The Trump administration is proposing to roll back Obama-era mileage standards that were created to make cars more fuel efficient and reduce pollution.
Opponents say the result will be dirtier air and more pollution-related illness and death.
It will escalate the administration's legal battle with California and about a dozen other states that have adopted California's emission rules, and account for about a third of the USA auto market. California and 16 other states already have filed suit to block any change in the fuel efficiency rules.
Environmental groups have criticized that analysis and said the proposal would drive up gasoline prices and reverse one of the most significant steps Washington has taken to curb climate changing greenhouse gas emissions.
The new proposal from the U.S. Transportation Department and Environmental Protection Agency would roll back a 2012 rule that required auto manufacturers to almost double the fuel economy of passenger vehicles to an average 54 miles (5.2 liters / 100 km) per gallon by 2025.
The administration said the freeze would boost USA oil consumption by about 500,000 barrels of oil a day by the 2030s, and argued it would prevent up to 1,000 traffic fatalities per year by reducing the price of new vehicles and so prompting people to buy newer, safer vehicles more quickly.
The agency's argument is that lower vehicle prices allow consumers to buy newer vehicles with better technology that will save lives on the road. The government says it will seek public comment for a broader picture of the impact of any mileage freeze.
Some Republican lawmakers supported the mileage freeze, but environmental groups and many states assailed it.
Attorneys general from 19 states and the District of Columbia say they'll go to court to stop a proposed rollback in mileage standards. The affordability argument ignores thousands of dollars of saving in fuel costs for each driver over the life of a auto, opponents of the rollbacks said.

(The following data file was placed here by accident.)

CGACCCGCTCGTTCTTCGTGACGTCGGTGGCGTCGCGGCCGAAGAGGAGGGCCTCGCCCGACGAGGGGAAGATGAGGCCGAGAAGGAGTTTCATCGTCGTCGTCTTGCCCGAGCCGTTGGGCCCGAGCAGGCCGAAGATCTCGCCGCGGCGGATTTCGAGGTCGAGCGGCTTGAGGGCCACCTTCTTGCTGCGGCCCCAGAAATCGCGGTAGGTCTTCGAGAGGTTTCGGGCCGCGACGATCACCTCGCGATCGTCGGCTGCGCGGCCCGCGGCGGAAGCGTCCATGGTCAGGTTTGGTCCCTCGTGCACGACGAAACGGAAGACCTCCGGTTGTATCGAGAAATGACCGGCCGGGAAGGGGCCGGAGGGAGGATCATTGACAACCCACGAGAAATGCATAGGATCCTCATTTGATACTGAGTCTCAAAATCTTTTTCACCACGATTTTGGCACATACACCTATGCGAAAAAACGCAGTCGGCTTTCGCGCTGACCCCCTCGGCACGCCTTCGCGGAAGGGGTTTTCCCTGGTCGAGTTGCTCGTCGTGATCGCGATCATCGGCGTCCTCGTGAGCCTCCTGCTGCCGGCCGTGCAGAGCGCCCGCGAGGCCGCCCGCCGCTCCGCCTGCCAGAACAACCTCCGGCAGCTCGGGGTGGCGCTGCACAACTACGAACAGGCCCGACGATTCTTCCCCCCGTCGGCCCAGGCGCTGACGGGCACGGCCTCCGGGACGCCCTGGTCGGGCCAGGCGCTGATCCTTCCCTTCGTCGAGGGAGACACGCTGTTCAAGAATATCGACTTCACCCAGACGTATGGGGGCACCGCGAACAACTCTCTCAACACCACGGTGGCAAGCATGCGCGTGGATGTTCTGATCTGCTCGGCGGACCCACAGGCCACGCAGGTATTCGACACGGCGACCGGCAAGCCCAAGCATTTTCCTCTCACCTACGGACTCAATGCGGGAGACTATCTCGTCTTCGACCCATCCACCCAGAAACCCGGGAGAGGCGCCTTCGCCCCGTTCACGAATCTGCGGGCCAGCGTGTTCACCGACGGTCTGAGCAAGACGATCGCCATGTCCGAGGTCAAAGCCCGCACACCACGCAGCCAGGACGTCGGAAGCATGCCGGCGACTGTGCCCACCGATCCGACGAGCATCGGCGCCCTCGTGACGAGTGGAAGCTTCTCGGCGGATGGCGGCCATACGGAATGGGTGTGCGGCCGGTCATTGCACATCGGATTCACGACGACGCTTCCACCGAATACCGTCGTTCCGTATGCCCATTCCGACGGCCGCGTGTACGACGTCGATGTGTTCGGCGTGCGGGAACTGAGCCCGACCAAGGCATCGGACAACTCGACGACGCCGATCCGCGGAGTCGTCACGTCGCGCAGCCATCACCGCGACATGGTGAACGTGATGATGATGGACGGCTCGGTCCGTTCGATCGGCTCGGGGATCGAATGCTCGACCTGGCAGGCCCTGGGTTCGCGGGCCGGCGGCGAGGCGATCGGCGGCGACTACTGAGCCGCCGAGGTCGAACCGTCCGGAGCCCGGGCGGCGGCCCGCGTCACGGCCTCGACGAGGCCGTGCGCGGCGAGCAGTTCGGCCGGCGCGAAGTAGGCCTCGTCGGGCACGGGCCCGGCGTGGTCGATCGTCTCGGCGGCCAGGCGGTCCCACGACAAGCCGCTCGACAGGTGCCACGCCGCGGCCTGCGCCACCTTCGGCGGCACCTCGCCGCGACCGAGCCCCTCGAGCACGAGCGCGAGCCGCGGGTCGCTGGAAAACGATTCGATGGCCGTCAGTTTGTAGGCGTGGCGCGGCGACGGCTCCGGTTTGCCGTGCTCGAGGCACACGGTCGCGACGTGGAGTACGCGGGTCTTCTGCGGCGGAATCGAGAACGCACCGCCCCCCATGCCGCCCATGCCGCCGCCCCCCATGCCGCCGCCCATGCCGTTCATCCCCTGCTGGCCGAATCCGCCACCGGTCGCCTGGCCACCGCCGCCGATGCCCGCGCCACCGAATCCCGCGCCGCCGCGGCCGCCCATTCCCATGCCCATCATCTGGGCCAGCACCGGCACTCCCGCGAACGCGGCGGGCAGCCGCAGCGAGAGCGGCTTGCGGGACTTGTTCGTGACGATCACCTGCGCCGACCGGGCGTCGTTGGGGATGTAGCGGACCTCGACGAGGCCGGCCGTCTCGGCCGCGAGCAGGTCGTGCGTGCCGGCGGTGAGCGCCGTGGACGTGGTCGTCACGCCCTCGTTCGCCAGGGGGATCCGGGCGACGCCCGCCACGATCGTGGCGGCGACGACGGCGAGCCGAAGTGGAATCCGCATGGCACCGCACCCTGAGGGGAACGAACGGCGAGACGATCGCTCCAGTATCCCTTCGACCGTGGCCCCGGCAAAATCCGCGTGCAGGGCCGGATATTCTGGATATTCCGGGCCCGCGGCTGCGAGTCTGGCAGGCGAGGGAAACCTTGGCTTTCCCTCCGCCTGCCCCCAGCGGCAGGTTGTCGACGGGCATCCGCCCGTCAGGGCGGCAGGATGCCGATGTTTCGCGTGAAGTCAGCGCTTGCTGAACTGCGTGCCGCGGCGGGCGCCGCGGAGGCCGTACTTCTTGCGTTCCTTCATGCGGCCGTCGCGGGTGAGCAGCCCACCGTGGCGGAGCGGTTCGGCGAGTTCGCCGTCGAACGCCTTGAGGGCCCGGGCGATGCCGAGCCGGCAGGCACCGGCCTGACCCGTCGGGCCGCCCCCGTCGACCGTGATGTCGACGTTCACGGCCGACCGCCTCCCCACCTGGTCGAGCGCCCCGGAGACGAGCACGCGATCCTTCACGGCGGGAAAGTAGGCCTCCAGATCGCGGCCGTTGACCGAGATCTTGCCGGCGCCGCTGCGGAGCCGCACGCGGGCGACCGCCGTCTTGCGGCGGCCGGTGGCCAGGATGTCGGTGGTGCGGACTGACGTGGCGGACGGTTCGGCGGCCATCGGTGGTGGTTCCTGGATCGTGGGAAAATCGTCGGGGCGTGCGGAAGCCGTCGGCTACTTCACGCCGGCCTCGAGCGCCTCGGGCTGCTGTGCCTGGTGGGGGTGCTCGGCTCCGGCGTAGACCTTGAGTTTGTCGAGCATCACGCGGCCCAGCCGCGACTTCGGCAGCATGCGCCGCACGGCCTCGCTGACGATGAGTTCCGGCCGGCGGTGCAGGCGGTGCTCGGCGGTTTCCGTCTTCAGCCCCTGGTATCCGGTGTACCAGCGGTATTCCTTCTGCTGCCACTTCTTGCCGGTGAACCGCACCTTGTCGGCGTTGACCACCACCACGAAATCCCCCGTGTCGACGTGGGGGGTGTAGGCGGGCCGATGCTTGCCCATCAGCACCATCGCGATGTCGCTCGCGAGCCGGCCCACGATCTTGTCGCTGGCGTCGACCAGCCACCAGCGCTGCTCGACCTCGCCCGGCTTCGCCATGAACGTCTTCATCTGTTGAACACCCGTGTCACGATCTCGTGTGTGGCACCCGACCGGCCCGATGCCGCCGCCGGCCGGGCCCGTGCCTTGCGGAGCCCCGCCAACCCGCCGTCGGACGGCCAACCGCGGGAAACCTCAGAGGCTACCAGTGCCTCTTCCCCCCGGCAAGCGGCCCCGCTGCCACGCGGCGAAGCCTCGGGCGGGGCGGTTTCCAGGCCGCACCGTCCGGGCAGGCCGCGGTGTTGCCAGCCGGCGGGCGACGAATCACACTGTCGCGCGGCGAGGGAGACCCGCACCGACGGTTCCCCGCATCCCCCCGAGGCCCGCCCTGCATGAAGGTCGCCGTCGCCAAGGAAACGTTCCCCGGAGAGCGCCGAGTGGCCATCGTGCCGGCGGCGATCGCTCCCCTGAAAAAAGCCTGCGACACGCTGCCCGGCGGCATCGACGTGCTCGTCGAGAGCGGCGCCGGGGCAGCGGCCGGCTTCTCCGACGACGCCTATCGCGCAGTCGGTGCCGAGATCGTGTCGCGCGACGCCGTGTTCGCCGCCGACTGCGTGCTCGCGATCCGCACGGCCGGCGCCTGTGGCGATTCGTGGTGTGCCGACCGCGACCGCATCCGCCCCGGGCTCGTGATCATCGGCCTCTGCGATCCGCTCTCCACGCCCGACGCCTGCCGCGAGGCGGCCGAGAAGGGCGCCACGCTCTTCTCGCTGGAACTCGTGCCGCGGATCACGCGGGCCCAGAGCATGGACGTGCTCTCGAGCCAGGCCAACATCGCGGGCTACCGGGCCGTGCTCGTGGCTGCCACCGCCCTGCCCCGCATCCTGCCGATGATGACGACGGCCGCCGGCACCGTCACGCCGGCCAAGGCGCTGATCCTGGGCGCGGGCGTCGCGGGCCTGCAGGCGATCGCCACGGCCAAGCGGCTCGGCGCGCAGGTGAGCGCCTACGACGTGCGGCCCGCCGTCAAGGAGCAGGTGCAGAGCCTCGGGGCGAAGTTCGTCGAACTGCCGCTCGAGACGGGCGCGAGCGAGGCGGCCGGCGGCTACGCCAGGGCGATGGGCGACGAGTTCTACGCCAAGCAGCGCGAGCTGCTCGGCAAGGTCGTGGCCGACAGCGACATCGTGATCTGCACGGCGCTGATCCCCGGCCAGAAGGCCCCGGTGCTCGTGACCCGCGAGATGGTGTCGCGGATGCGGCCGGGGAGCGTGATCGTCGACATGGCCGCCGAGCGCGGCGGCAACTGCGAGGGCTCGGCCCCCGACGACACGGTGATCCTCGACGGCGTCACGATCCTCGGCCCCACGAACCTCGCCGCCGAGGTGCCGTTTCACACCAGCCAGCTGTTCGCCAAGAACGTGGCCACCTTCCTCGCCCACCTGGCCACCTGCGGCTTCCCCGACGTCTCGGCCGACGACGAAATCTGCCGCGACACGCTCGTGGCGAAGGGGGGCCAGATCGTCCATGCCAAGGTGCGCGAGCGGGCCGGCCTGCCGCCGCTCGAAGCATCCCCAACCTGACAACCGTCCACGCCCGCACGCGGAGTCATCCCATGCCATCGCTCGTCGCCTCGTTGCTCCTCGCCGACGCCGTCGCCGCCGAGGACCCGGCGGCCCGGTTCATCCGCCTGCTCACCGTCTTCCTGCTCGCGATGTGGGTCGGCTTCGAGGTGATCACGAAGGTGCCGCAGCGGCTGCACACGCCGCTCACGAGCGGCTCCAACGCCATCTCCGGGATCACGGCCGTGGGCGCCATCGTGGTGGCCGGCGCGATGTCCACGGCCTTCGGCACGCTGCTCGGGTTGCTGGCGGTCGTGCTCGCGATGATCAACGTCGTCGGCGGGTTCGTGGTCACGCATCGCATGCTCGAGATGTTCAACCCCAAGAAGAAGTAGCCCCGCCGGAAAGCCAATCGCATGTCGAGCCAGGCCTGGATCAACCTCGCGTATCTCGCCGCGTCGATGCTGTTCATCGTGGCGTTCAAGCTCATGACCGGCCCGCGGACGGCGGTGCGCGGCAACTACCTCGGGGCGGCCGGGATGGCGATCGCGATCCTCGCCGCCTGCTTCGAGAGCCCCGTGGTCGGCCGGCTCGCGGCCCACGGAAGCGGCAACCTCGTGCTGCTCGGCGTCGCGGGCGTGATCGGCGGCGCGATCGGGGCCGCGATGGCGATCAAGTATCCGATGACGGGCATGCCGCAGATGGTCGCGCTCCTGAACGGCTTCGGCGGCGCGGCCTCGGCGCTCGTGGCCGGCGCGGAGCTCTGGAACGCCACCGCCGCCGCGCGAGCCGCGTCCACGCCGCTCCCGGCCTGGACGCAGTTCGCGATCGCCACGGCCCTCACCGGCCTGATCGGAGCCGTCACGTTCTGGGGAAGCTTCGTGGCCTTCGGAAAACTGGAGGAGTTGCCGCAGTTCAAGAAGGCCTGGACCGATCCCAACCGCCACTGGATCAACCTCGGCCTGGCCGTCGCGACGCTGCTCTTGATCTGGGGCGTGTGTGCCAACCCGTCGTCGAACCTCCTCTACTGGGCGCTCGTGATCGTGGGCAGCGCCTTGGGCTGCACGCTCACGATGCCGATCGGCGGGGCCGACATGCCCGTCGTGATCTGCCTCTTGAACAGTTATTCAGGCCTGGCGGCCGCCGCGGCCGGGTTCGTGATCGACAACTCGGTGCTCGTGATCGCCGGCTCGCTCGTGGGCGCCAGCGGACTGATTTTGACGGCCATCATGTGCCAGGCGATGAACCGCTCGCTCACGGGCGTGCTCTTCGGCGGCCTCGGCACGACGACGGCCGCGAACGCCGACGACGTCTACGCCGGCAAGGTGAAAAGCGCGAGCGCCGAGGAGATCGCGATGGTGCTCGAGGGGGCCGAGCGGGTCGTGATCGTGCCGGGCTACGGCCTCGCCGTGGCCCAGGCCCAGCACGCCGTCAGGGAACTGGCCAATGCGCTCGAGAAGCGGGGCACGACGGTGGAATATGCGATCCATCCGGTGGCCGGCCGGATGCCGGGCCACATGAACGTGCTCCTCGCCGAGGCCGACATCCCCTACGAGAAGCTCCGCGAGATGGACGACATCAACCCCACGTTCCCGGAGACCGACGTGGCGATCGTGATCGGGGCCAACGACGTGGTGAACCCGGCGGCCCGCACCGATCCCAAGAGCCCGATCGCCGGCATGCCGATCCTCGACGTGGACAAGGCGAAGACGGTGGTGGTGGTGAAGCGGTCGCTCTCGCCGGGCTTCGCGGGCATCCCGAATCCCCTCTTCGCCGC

The Trump administration on Thursday recommended freezing mile-per-gallon standards for cars and light trucks after the 2020 model year, saying it will keep prices lower for consumers and improve safety. California "will use every legal tool at its disposal to defend today's national standards and reaffirm the facts and science behind them", he said.
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The proposal to roll back anti-pollution efforts, to be released early on Thursday according to one administration official, is in line with President Donald Trump's decision past year to abandon the 2015 Paris deal aimed at slowing climate change.
The administration's report projects that relaxing auto standards would mean 60,000 fewer auto jobs by 2030. Those losses would hit the estimated 200,000 U.S.jobs that deal with making vehicles more fuel efficient, said Simon Mui of the Natural Resources Defence Council.
Advocates for action on climate change said the Obama administration's last-second move to make the fuel economy standards permanent was necessary.
More than a dozen states follow California's standards, amounting to about 40 percent of the country's new-vehicle market. That argument remained on the EPA's website Thursday.
You now have a chance to speak up about a new plan from President Trump that deals with fuel efficient cars. That would price many buyers out of the new-vehicle market, forcing them to drive older, less-safe vehicles that pollute more, the administration says.
Weissman said the "the Trump administration's rollback of clean auto standards is a disastrous wreck for consumers and the planet" and said it will force Americans "to pay more at the pump and breathe dirtier air".
Transportation experts question the reasoning behind the proposal. The state has struggled to rein in vehicle pollution; transportation accounts for the biggest chunk of the state's greenhouse gas emissions and is the only sector where emissions went up in 2016, the most recent data available.
A drawn-out legal battle over the standards could hurt the auto industry as it tries to plan for coming model years. "We urge California and the federal government to find a common sense solution that sets continued increases in vehicle efficiency standards while also meeting the needs of America's drivers".
In 2012, when the standards were first adopted, cars were about 50 per cent of new-vehicle sales.